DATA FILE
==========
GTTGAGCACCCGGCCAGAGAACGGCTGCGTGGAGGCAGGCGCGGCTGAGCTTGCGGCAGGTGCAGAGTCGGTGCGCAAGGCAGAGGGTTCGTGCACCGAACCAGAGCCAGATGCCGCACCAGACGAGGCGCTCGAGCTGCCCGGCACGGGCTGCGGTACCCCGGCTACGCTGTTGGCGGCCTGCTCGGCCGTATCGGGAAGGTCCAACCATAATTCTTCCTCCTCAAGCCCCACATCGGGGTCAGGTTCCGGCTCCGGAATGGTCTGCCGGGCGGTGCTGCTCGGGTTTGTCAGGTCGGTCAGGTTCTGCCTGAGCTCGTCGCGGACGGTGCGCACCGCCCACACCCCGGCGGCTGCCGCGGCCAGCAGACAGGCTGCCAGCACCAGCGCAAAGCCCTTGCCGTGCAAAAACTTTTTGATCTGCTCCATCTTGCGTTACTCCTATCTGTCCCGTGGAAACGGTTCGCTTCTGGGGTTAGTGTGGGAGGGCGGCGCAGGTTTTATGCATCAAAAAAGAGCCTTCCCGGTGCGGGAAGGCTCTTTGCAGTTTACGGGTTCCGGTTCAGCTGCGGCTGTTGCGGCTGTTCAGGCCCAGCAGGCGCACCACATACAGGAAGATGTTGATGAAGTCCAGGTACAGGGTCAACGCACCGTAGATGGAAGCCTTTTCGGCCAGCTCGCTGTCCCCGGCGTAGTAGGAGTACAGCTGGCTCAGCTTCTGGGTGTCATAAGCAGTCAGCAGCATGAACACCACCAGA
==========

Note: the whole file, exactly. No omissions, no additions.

GTTGAGCACCCGGCCAGAGAACGGCTGCGTGGAGGCAGGCGCGGCTGAGCTTGCGGCAGGTGCAGAGTCGGTGCGCAAGGCAGAGGGTTCGTGCACCGAACCAGAGCCAGATGCCGCACCAGACGAGGCGCTCGAGCTGCCCGGCACGGGCTGCGGTACCCCGGCTACGCTGTTGGCGGCCTGCTCGGCCGTATCGGGAAGGTCCAACCATAATTCTTCCTCCTCAAGCCCCACATCGGGGTCAGGTTCCGGCTCCGGAATGGTCTGCCGGGCGGTGCTGCTCGGGTTTGTCAGGTCGGTCAGGTTCTGCCTGAGCTCGTCGCGGACGGTGCGCACCGCCCACACCCCGGCGGCTGCCGCGGCCAGCAGACAGGCTGCCAGCACCAGCGCAAAGCCCTTGCCGTGCAAAAACTTTTTGATCTGCTCCATCTTGCGTTACTCCTATCTGTCCCGTGGAAACGGTTCGCTTCTGGGGTTAGTGTGGGAGGGCGGCGCAGGTTTTATGCATCAAAAAAGAGCCTTCCCGGTGCGGGAAGGCTCTTTGCAGTTTACGGGTTCCGGTTCAGCTGCGGCTGTTGCGGCTGTTCAGGCCCAGCAGGCGCACCACATACAGGAAGATGTTGATGAAGTCCAGGTACAGGGTCAACGCACCGTAGATGGAAGCCTTTTCGGCCAGCTCGCTGTCCCCGGCGTAGTAGGAGTACAGCTGGCTCAGCTTCTGGGTGTCATAAGCAGTCAGCAGCATGAACACCACCAGA